The author (cartoonist Grady Klein) wrote two volumes of The Cartoon Introduction to Economics
with the intent to make a potentially dry topic, palatable and even fun. He tries it again here with The Cartoon Introduction to Statistics.
The drawings and examples are interesting (a barnful of worms of varying length, aliens who may or may not hate each other and so on). The most basic concepts of statistics are covered using the outrageous drawings and characters.
I would guess that the audience for the book is youngsters who are interested in math, science and learning beyond their age and school coursework or older students who are struggling with their Intro to Stats course and need the extra help.
The examples do a good job of demonstrating the 4 important qualities of a sample
and the authors keep stressing, as they should, the need for a random sampling and for as large a population as possible.
The often confusing difference between average (mean) and median is explained well as the variation and eventually the standard deviation.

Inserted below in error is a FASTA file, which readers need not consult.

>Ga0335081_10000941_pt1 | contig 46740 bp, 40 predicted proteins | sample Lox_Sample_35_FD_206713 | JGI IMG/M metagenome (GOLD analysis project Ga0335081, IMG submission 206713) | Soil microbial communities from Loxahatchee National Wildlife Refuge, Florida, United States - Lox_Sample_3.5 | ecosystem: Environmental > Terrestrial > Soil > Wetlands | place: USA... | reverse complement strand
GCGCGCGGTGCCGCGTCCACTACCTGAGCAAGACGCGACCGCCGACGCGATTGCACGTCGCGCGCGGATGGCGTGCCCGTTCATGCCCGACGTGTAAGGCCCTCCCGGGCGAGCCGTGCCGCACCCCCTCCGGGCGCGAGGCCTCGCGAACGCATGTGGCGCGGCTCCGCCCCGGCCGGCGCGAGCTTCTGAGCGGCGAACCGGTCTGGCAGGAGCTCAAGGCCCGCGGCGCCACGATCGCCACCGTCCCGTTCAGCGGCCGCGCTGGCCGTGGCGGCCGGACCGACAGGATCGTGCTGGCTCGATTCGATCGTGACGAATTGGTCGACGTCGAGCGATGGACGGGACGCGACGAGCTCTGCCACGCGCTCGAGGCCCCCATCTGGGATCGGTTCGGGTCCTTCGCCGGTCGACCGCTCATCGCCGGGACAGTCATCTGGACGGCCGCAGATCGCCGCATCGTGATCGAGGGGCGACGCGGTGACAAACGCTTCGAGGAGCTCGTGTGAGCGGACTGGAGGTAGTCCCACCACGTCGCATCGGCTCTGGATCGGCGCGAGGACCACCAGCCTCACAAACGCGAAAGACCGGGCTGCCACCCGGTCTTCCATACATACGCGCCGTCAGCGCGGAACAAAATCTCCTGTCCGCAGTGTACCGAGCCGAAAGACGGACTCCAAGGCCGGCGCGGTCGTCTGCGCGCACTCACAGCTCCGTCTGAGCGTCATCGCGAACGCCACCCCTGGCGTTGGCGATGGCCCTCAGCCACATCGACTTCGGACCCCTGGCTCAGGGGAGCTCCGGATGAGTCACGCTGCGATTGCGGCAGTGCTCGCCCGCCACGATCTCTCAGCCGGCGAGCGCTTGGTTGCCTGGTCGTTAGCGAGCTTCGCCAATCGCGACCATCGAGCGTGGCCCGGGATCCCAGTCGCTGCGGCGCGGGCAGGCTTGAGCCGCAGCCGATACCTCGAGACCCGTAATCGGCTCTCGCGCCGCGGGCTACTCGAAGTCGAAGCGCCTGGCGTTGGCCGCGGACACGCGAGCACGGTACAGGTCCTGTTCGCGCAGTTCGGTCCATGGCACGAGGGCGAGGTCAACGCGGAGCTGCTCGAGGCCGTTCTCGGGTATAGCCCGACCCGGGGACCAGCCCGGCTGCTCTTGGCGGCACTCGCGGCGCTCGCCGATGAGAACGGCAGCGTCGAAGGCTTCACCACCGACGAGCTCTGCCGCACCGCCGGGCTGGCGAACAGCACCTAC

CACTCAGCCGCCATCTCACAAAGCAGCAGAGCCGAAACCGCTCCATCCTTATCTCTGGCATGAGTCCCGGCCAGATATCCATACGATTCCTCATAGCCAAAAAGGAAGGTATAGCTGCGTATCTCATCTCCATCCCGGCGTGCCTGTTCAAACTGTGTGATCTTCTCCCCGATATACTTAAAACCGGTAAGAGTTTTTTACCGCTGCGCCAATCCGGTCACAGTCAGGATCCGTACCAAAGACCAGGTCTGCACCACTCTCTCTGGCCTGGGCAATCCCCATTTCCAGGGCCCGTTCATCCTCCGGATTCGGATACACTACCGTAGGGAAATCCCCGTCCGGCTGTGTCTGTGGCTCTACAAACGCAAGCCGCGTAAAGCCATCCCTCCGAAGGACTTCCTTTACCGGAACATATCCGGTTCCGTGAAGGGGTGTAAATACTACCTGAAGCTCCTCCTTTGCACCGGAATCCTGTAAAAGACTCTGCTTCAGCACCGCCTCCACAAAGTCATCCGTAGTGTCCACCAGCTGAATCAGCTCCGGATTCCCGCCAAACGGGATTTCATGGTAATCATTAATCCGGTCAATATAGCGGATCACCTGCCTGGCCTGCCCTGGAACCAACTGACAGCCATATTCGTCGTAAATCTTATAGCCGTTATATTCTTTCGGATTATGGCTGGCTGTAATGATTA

Normal distributions are covered so that the authors can present Central Limit Theorem which is vital to early statistics.
As someone who took (granted a long time ago) university level probability and statistics, the material covered in this book was too basic and would have been covered in one lecture. But the book covers the basics well and the Appendix of the book, called The Math Cave, goes beyond the topics covered in the cartoons and presents some mathematical formulas and more advanced topics.
And any book that can get kids and others reading and enjoying math and science is OK by me.
Great Lakes Geek Rating: 3 out of 5 pocket protectors.
Reviewed by Entreprenerd Dan Hanson, the Great Lakes Geek (2/14)
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